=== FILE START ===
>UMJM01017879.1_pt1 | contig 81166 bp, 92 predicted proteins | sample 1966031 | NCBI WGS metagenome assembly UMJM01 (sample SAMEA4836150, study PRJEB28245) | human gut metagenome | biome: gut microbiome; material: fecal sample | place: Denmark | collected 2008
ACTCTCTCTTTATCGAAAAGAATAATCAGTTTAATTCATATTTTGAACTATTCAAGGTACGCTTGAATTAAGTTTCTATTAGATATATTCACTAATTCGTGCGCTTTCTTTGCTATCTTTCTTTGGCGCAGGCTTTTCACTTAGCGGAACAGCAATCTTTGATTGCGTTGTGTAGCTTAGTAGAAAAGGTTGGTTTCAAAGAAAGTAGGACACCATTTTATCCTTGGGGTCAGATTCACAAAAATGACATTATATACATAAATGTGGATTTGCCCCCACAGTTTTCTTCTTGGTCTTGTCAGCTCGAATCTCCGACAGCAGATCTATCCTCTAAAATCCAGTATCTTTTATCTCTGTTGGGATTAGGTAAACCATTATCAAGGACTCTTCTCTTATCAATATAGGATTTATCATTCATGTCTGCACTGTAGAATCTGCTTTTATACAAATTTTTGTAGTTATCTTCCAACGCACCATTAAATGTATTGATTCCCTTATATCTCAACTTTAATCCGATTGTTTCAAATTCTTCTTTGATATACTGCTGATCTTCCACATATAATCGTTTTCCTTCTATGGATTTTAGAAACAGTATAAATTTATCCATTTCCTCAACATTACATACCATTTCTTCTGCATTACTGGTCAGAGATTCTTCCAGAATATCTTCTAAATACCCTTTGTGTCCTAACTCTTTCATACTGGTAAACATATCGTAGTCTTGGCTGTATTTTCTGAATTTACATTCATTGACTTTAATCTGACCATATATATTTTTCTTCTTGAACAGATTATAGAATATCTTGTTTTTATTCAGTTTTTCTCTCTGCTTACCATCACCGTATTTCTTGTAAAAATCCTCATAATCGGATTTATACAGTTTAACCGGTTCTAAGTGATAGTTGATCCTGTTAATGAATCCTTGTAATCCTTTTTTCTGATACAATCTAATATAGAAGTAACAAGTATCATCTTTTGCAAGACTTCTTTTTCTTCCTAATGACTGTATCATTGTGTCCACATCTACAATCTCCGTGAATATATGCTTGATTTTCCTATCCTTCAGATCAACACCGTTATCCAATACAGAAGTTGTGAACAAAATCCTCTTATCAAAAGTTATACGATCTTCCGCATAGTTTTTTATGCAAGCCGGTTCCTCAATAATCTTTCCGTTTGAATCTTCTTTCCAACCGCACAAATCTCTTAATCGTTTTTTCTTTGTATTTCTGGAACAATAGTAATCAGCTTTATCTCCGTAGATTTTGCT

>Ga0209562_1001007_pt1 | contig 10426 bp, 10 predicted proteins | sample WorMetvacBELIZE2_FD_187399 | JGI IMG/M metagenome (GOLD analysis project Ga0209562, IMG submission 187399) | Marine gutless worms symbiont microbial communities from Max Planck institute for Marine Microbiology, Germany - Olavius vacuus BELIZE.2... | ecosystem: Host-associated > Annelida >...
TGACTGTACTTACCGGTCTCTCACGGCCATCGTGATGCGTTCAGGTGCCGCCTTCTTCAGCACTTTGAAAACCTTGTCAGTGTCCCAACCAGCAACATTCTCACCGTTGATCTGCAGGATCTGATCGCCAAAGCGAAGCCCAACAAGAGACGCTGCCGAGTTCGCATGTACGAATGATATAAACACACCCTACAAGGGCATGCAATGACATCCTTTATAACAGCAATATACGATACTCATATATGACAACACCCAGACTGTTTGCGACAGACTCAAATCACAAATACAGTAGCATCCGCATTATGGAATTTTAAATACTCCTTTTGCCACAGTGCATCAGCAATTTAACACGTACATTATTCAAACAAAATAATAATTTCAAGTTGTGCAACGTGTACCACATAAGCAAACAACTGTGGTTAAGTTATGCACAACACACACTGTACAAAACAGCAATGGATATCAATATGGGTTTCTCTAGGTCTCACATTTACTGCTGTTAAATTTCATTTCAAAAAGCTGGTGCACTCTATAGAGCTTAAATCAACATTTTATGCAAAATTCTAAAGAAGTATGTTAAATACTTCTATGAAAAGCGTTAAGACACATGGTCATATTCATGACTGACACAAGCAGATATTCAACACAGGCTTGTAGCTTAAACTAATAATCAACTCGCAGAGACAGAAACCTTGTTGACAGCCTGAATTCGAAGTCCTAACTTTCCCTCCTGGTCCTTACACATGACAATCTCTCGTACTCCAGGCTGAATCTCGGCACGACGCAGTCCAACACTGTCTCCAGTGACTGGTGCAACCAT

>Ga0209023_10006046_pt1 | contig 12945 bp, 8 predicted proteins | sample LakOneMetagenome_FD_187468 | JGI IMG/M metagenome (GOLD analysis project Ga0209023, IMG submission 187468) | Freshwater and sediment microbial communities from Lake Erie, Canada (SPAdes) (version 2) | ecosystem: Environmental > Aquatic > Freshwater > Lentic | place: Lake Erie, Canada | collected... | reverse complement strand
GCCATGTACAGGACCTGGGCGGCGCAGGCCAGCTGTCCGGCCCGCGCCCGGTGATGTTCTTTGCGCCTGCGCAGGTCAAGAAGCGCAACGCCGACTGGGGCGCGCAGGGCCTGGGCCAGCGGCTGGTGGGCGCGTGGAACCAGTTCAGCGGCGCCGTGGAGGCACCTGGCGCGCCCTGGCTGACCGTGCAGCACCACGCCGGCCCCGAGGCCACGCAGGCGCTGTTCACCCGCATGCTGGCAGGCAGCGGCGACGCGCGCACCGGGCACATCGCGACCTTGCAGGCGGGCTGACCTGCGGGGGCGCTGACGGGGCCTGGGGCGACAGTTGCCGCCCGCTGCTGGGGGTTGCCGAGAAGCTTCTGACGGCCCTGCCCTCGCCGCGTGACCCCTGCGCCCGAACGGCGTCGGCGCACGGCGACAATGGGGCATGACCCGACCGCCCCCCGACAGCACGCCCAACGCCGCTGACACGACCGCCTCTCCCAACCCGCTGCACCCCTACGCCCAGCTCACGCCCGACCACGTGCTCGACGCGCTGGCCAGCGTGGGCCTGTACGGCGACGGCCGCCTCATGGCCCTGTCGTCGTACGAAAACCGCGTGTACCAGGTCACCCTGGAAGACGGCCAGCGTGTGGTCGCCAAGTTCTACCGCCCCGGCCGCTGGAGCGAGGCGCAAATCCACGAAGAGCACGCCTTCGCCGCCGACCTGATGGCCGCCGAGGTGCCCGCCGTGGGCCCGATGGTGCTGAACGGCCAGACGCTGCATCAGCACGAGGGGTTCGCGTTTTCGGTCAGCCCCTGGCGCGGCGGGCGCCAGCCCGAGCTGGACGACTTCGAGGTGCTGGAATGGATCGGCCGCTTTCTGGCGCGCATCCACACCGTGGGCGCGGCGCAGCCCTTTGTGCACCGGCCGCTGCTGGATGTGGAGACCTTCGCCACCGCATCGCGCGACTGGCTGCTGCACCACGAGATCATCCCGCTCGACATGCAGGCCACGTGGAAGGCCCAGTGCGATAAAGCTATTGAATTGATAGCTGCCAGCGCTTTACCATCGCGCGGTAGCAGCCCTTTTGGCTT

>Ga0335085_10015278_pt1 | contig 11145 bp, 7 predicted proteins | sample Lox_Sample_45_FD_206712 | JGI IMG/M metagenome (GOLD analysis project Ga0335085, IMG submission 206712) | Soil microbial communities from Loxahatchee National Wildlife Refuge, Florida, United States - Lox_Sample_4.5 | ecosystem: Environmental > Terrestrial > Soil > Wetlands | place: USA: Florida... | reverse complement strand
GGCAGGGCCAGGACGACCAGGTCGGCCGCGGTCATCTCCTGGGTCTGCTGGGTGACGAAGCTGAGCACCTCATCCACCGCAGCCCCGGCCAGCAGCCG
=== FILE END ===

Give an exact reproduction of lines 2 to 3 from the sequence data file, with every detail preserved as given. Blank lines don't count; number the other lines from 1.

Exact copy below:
ACTCTCTCTTTATCGAAAAGAATAATCAGTTTAATTCATATTTTGAACTATTCAAGGTACGCTTGAATTAAGTTTCTATTAGATATATTCACTAATTCGTGCGCTTTCTTTGCTATCTTTCTTTGGCGCAGGCTTTTCACTTAGCGGAACAGCAATCTTTGATTGCGTTGTGTAGCTTAGTAGAAAAGGTTGGTTTCAAAGAAAGTAGGACACCATTTTATCCTTGGGGTCAGATTCACAAAAATGACATTATATACATAAATGTGGATTTGCCCCCACAGTTTTCTTCTTGGTCTTGTCAGCTCGAATCTCCGACAGCAGATCTATCCTCTAAAATCCAGTATCTTTTATCTCTGTTGGGATTAGGTAAACCATTATCAAGGACTCTTCTCTTATCAATATAGGATTTATCATTCATGTCTGCACTGTAGAATCTGCTTTTATACAAATTTTTGTAGTTATCTTCCAACGCACCATTAAATGTATTGATTCCCTTATATCTCAACTTTAATCCGATTGTTTCAAATTCTTCTTTGATATACTGCTGATCTTCCACATATAATCGTTTTCCTTCTATGGATTTTAGAAACAGTATAAATTTATCCATTTCCTCAACATTACATACCATTTCTTCTGCATTACTGGTCAGAGATTCTTCCAGAATATCTTCTAAATACCCTTTGTGTCCTAACTCTTTCATACTGGTAAACATATCGTAGTCTTGGCTGTATTTTCTGAATTTACATTCATTGACTTTAATCTGACCATATATATTTTTCTTCTTGAACAGATTATAGAATATCTTGTTTTTATTCAGTTTTTCTCTCTGCTTACCATCACCGTATTTCTTGTAAAAATCCTCATAATCGGATTTATACAGTTTAACCGGTTCTAAGTGATAGTTGATCCTGTTAATGAATCCTTGTAATCCTTTTTTCTGATACAATCTAATATAGAAGTAACAAGTATCATCTTTTGCAAGACTTCTTTTTCTTCCTAATGACTGTATCATTGTGTCCACATCTACAATCTCCGTGAATATATGCTTGATTTTCCTATCCTTCAGATCAACACCGTTATCCAATACAGAAGTTGTGAACAAAATCCTCTTATCAAAAGTTATACGATCTTCCGCATAGTTTTTTATGCAAGCCGGTTCCTCAATAATCTTTCCGTTTGAATCTTCTTTCCAACCGCACAAATCTCTTAATCGTTTTTTCTTTGTATTTCTGGAACAATAGTAATCAGCTTTATCTCCGTAGATTTTGCT

>Ga0209562_1001007_pt1 | contig 10426 bp, 10 predicted proteins | sample WorMetvacBELIZE2_FD_187399 | JGI IMG/M metagenome (GOLD analysis project Ga0209562, IMG submission 187399) | Marine gutless worms symbiont microbial communities from Max Planck institute for Marine Microbiology, Germany - Olavius vacuus BELIZE.2... | ecosystem: Host-associated > Annelida >...